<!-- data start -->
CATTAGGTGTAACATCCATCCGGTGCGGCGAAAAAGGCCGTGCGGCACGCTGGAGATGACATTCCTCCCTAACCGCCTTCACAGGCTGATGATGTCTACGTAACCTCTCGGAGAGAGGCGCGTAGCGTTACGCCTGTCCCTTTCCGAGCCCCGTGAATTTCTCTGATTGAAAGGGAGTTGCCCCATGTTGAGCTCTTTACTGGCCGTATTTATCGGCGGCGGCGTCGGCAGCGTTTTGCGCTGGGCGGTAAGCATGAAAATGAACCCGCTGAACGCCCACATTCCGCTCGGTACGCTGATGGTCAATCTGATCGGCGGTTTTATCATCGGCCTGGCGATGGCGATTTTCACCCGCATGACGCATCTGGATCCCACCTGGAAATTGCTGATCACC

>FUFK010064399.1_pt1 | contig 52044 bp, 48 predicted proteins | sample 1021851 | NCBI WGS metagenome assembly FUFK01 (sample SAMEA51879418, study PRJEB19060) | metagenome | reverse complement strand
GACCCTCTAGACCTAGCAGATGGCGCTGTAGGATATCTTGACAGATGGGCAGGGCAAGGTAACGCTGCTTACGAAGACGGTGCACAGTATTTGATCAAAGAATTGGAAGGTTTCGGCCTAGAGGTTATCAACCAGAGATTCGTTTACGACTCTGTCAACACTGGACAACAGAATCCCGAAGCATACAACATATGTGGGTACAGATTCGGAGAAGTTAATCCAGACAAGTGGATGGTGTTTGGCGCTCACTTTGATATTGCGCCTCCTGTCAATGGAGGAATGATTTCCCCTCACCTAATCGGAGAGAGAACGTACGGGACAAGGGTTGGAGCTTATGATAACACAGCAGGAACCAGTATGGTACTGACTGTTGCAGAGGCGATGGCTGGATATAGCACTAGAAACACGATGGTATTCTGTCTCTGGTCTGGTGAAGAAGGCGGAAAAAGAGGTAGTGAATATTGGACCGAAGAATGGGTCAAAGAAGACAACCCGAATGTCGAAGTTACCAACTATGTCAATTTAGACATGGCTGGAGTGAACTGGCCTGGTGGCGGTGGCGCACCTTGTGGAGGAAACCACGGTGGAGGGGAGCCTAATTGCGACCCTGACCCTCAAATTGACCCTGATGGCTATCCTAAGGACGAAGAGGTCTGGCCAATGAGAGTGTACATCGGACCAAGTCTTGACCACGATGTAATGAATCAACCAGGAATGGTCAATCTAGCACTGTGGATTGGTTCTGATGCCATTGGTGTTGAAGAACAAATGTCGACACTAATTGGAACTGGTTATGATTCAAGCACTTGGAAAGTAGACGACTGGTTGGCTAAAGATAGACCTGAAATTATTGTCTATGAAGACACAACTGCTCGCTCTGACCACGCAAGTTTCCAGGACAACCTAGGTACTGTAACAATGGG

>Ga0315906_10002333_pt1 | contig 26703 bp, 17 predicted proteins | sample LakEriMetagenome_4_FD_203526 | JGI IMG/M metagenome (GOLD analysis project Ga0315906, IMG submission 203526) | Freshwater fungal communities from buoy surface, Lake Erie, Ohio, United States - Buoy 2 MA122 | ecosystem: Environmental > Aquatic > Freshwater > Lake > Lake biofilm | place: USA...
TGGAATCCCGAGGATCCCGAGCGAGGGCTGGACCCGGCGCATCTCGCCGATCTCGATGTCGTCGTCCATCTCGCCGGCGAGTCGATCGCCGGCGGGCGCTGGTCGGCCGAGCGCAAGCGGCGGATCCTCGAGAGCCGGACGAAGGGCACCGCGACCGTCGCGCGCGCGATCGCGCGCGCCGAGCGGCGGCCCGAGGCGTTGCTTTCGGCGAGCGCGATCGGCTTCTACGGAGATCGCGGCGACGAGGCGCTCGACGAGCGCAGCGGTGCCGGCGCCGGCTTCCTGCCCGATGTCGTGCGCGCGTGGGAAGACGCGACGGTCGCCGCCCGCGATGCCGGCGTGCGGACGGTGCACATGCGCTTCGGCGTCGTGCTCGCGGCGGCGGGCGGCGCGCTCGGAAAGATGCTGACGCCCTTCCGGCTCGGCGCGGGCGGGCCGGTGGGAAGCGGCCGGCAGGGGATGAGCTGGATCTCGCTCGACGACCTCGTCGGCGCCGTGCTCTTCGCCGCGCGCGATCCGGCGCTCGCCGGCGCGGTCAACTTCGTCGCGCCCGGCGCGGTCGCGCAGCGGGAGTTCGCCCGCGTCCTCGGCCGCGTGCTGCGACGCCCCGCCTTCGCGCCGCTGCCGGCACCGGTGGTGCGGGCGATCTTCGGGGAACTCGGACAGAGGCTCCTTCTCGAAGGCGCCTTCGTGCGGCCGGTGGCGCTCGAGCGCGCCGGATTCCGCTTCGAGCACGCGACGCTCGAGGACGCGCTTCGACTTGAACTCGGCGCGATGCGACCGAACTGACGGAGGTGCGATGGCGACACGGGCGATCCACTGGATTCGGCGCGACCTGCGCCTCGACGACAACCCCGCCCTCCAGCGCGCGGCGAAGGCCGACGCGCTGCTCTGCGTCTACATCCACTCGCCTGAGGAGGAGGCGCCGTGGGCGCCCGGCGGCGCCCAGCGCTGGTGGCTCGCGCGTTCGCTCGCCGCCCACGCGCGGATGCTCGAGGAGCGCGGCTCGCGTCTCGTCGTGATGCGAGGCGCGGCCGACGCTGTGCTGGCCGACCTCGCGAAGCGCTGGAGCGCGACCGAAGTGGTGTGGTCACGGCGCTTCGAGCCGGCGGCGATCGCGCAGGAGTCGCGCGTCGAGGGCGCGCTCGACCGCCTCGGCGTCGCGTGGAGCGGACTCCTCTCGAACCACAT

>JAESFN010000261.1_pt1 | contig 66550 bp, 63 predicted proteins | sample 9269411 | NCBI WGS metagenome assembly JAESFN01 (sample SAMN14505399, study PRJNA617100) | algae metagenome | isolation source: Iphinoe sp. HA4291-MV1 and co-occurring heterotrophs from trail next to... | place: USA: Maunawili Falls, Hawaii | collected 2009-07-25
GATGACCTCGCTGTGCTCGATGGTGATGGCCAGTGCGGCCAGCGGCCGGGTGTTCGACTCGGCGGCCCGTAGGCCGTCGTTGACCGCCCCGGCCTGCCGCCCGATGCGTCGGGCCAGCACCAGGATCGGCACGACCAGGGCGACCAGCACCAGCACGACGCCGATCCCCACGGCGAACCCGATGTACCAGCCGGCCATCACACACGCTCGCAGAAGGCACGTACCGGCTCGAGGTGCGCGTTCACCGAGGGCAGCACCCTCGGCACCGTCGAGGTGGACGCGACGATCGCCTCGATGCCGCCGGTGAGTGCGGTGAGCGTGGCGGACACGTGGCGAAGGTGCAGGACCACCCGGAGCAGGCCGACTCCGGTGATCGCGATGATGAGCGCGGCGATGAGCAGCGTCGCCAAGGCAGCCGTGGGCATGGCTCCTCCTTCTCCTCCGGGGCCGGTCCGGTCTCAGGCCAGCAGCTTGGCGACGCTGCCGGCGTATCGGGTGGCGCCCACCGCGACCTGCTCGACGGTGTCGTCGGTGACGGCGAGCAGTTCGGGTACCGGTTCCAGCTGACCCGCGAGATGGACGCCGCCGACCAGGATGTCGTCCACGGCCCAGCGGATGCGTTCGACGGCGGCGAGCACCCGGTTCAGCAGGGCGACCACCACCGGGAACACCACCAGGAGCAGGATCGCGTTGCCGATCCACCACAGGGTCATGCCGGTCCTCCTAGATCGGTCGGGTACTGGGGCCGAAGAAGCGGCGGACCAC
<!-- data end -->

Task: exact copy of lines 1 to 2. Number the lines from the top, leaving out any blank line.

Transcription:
CATTAGGTGTAACATCCATCCGGTGCGGCGAAAAAGGCCGTGCGGCACGCTGGAGATGACATTCCTCCCTAACCGCCTTCACAGGCTGATGATGTCTACGTAACCTCTCGGAGAGAGGCGCGTAGCGTTACGCCTGTCCCTTTCCGAGCCCCGTGAATTTCTCTGATTGAAAGGGAGTTGCCCCATGTTGAGCTCTTTACTGGCCGTATTTATCGGCGGCGGCGTCGGCAGCGTTTTGCGCTGGGCGGTAAGCATGAAAATGAACCCGCTGAACGCCCACATTCCGCTCGGTACGCTGATGGTCAATCTGATCGGCGGTTTTATCATCGGCCTGGCGATGGCGATTTTCACCCGCATGACGCATCTGGATCCCACCTGGAAATTGCTGATCACC

>FUFK010064399.1_pt1 | contig 52044 bp, 48 predicted proteins | sample 1021851 | NCBI WGS metagenome assembly FUFK01 (sample SAMEA51879418, study PRJEB19060) | metagenome | reverse complement strand